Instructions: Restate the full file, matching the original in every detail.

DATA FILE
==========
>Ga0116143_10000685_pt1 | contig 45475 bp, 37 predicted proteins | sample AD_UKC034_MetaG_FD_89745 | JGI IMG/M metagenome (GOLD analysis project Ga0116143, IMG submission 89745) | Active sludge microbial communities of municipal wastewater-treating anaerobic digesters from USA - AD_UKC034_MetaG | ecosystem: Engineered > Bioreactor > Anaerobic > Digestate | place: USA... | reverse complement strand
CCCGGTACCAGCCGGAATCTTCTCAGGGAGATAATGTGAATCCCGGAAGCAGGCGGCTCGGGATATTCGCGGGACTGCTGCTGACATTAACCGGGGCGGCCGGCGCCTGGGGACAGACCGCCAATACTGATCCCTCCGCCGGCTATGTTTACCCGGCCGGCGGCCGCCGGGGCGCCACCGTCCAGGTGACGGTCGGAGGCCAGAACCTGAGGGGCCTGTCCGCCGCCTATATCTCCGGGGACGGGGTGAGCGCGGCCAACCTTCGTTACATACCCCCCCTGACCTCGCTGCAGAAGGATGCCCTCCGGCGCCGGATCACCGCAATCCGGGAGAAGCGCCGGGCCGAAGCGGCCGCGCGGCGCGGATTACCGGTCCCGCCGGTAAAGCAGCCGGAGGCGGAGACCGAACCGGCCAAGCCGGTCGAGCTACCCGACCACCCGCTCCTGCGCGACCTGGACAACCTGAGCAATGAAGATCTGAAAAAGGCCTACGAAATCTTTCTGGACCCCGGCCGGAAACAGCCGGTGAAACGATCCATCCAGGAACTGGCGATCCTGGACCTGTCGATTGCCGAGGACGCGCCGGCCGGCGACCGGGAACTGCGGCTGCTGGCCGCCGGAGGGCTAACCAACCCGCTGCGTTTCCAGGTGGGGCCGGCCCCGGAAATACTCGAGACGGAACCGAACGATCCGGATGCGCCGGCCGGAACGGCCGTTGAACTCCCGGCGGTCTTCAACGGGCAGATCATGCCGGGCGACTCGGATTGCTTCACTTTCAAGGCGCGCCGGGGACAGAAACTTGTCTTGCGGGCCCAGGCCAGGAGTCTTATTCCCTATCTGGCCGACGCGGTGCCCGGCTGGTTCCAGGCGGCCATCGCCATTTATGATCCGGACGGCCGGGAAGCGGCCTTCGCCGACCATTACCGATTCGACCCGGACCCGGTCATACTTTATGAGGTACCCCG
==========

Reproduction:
>Ga0116143_10000685_pt1 | contig 45475 bp, 37 predicted proteins | sample AD_UKC034_MetaG_FD_89745 | JGI IMG/M metagenome (GOLD analysis project Ga0116143, IMG submission 89745) | Active sludge microbial communities of municipal wastewater-treating anaerobic digesters from USA - AD_UKC034_MetaG | ecosystem: Engineered > Bioreactor > Anaerobic > Digestate | place: USA... | reverse complement strand
CCCGGTACCAGCCGGAATCTTCTCAGGGAGATAATGTGAATCCCGGAAGCAGGCGGCTCGGGATATTCGCGGGACTGCTGCTGACATTAACCGGGGCGGCCGGCGCCTGGGGACAGACCGCCAATACTGATCCCTCCGCCGGCTATGTTTACCCGGCCGGCGGCCGCCGGGGCGCCACCGTCCAGGTGACGGTCGGAGGCCAGAACCTGAGGGGCCTGTCCGCCGCCTATATCTCCGGGGACGGGGTGAGCGCGGCCAACCTTCGTTACATACCCCCCCTGACCTCGCTGCAGAAGGATGCCCTCCGGCGCCGGATCACCGCAATCCGGGAGAAGCGCCGGGCCGAAGCGGCCGCGCGGCGCGGATTACCGGTCCCGCCGGTAAAGCAGCCGGAGGCGGAGACCGAACCGGCCAAGCCGGTCGAGCTACCCGACCACCCGCTCCTGCGCGACCTGGACAACCTGAGCAATGAAGATCTGAAAAAGGCCTACGAAATCTTTCTGGACCCCGGCCGGAAACAGCCGGTGAAACGATCCATCCAGGAACTGGCGATCCTGGACCTGTCGATTGCCGAGGACGCGCCGGCCGGCGACCGGGAACTGCGGCTGCTGGCCGCCGGAGGGCTAACCAACCCGCTGCGTTTCCAGGTGGGGCCGGCCCCGGAAATACTCGAGACGGAACCGAACGATCCGGATGCGCCGGCCGGAACGGCCGTTGAACTCCCGGCGGTCTTCAACGGGCAGATCATGCCGGGCGACTCGGATTGCTTCACTTTCAAGGCGCGCCGGGGACAGAAACTTGTCTTGCGGGCCCAGGCCAGGAGTCTTATTCCCTATCTGGCCGACGCGGTGCCCGGCTGGTTCCAGGCGGCCATCGCCATTTATGATCCGGACGGCCGGGAAGCGGCCTTCGCCGACCATTACCGATTCGACCCGGACCCGGTCATACTTTATGAGGTACCCCG